Role of procalcitonin and high-sensitivity C-reactive protein in sepsis: a prospective study
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KeywordsBlood Culture Biochemical Marker Procalcitonin Monitoring Tool Reactive Protein
Sepsis is the most common cause of morbidity and mortality in ICU patients. The clinical signs of infection and routine laboratory tests are not specific and at times misleading. Even the bacteriological evidence of infection is not sensitive enough. In view of this diagnostic and therapeutic dilemma, an effective and specific marker is needed that can support or exclude the diagnosis of infection. Hence we evaluated the usefulness of biochemical markers such as procalcitonin (PCT) and high-sensitivity C reactive protein (hsCRP) in monitoring the therapeutic response to treatment in patients with sepsis.
Fifty-seven patients admitted to the ICU of Sir Ganga Ram Hospital, New Delhi, India from July 2010 to April 2011 with a fresh episode of sepsis were included in the study. PCT and hsCRP were analyzed in serum samples at 0 hours, 24 hours and 72 hours. Blood cultures were performed on the day of admission (0 hours) and the patients were categorized as culture positive or culture negative. Patients were followed up for 28 days and were then grouped as survivors and nonsurvivors.
During the observation period of 28 days, 44 patients survived and 13 expired. Over a period of 0 to 72 hours the PCT level decreased in 86% survivors as compared with 46% nonsurvivors (P = 0.001), whereas it increased in 13.6% survivors as compared with 53.8% nonsurvivors (P = 0.001). The change in the levels of hsCRP in both surviving and nonsurviving patients was not significant. The 0-hour blood culture was positive in 24 out of 57 patients. The PCT levels at 0 hours was significantly high in culture-positive patients (P = 0.002) as compared with culture-negative patients, whereas there was no significant difference in the hsCRP levels in the above-mentioned groups. The area under the curve of PCT and hsCRP in culture-positive and culture-negative patients was 0.743 (95% CI = 0.608 to 0.878, P = 0.002) and 0.564 (95% CI = 0.414 to 0.715, P = 0.405), respectively.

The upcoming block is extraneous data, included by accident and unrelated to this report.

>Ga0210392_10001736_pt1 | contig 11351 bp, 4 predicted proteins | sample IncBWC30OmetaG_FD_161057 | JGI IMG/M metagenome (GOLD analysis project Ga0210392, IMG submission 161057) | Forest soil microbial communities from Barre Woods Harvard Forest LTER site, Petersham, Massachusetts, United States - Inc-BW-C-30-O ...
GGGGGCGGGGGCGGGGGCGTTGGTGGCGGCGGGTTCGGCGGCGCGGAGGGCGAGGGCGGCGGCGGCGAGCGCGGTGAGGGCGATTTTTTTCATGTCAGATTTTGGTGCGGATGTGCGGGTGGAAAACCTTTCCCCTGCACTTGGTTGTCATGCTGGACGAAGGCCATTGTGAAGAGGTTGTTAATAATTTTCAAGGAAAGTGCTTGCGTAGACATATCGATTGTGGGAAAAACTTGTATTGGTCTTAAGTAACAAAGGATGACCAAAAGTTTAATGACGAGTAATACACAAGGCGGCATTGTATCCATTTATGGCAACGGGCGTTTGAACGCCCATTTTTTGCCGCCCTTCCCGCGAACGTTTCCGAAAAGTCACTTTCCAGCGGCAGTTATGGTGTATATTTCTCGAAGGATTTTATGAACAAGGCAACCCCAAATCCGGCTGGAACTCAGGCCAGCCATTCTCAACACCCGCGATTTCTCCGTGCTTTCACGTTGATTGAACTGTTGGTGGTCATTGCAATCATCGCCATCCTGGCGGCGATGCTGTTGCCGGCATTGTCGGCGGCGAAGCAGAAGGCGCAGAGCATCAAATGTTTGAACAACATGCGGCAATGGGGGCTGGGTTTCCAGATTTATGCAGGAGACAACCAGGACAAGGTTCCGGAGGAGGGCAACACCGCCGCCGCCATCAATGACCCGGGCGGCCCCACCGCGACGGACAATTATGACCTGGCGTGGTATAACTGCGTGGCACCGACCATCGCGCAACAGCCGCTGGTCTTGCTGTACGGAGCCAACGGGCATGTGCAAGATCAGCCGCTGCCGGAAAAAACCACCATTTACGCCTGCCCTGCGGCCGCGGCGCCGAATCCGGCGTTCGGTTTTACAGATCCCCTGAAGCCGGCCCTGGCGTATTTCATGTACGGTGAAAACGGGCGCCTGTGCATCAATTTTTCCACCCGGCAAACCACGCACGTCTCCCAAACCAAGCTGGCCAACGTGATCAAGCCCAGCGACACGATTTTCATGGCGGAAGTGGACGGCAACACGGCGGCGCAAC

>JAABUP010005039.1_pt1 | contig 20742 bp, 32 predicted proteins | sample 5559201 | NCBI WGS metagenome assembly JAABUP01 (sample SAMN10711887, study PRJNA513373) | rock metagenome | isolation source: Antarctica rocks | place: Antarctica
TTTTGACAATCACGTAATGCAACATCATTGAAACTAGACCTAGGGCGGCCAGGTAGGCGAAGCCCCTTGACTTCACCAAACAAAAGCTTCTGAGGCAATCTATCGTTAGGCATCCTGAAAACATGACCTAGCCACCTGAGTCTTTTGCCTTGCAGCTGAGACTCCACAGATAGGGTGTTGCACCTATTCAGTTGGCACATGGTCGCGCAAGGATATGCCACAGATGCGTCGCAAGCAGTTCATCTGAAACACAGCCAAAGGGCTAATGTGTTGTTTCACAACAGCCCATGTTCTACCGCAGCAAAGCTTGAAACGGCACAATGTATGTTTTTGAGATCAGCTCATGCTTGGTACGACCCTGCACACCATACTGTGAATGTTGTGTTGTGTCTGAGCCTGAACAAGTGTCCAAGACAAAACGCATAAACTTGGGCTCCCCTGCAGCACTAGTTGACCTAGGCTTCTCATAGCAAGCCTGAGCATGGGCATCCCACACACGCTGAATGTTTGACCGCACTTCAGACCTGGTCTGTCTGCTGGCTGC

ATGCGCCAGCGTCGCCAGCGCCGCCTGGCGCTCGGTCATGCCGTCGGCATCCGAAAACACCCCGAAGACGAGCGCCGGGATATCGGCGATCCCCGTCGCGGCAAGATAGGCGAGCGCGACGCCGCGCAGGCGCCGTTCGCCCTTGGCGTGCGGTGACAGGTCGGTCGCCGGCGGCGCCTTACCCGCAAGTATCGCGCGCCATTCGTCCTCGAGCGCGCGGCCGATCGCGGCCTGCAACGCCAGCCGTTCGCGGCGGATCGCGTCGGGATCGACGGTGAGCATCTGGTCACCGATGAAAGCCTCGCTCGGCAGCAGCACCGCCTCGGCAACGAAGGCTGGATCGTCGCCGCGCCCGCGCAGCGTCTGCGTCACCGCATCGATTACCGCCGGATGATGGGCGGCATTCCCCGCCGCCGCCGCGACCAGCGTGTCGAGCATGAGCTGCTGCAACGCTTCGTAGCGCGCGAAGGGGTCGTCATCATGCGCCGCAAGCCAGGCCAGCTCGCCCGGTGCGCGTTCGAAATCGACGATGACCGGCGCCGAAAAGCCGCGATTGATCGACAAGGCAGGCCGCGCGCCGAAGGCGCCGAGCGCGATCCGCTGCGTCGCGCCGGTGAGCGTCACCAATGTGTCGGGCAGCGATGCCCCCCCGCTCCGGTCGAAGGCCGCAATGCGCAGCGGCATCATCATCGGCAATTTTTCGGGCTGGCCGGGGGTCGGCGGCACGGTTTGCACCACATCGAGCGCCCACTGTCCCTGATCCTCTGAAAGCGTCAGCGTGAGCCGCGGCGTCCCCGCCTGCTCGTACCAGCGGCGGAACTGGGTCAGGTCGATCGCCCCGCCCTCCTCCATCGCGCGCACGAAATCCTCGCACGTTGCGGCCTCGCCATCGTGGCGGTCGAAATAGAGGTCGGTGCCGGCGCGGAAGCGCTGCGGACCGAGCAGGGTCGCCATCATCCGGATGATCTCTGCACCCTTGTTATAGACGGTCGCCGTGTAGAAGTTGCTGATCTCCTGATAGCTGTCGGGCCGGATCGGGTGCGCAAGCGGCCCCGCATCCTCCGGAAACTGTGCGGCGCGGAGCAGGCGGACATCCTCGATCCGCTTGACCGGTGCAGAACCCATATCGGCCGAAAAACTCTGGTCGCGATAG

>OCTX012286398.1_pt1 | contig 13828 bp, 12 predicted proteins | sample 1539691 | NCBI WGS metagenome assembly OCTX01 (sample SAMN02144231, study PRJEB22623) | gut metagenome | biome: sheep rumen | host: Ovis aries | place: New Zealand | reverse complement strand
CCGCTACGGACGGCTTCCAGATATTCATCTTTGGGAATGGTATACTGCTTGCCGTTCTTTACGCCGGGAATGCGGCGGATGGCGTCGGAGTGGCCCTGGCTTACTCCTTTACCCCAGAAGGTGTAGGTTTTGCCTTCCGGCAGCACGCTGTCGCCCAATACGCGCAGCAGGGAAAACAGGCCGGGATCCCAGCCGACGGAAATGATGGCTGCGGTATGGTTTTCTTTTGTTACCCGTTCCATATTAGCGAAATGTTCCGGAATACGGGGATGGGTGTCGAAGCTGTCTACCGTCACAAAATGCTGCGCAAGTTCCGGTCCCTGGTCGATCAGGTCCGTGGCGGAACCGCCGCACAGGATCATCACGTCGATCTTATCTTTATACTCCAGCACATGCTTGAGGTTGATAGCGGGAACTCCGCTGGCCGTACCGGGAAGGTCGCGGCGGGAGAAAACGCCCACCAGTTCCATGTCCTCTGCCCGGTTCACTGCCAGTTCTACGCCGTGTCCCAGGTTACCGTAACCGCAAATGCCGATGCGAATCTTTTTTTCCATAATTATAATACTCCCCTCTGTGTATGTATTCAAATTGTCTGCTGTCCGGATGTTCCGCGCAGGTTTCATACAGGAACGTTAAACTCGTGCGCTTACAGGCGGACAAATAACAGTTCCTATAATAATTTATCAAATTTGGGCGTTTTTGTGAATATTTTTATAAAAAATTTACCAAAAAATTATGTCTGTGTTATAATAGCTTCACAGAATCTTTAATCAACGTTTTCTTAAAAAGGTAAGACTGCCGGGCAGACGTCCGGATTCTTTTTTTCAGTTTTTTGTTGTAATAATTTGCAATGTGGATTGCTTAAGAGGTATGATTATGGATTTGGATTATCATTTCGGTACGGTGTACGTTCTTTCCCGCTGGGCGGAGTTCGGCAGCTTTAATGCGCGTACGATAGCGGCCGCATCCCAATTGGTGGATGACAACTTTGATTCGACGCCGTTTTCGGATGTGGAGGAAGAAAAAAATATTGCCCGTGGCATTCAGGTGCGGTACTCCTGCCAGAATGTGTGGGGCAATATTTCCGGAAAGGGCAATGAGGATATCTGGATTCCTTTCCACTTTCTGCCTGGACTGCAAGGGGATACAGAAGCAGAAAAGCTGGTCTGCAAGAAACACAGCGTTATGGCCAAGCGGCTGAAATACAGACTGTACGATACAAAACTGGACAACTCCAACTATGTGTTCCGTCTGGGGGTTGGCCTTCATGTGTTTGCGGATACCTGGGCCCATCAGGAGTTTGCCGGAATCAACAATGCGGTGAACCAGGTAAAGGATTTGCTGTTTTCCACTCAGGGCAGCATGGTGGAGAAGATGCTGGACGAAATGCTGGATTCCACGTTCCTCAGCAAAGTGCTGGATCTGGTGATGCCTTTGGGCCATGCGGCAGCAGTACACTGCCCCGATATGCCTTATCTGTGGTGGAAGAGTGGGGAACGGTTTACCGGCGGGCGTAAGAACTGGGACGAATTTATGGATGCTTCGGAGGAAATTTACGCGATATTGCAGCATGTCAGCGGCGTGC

These observations indicate that PCT is a better prognostic indicator than hsCRP and is also a better predictor of bacteremia in the newly admitted critically ill patients of sepsis. Hence, routine use of PCT as a monitoring tool may aid in appropriate therapeutic intervention in patients with sepsis.
The authors thank the Indian Council of Medical Research, New Delhi, India for financial support.
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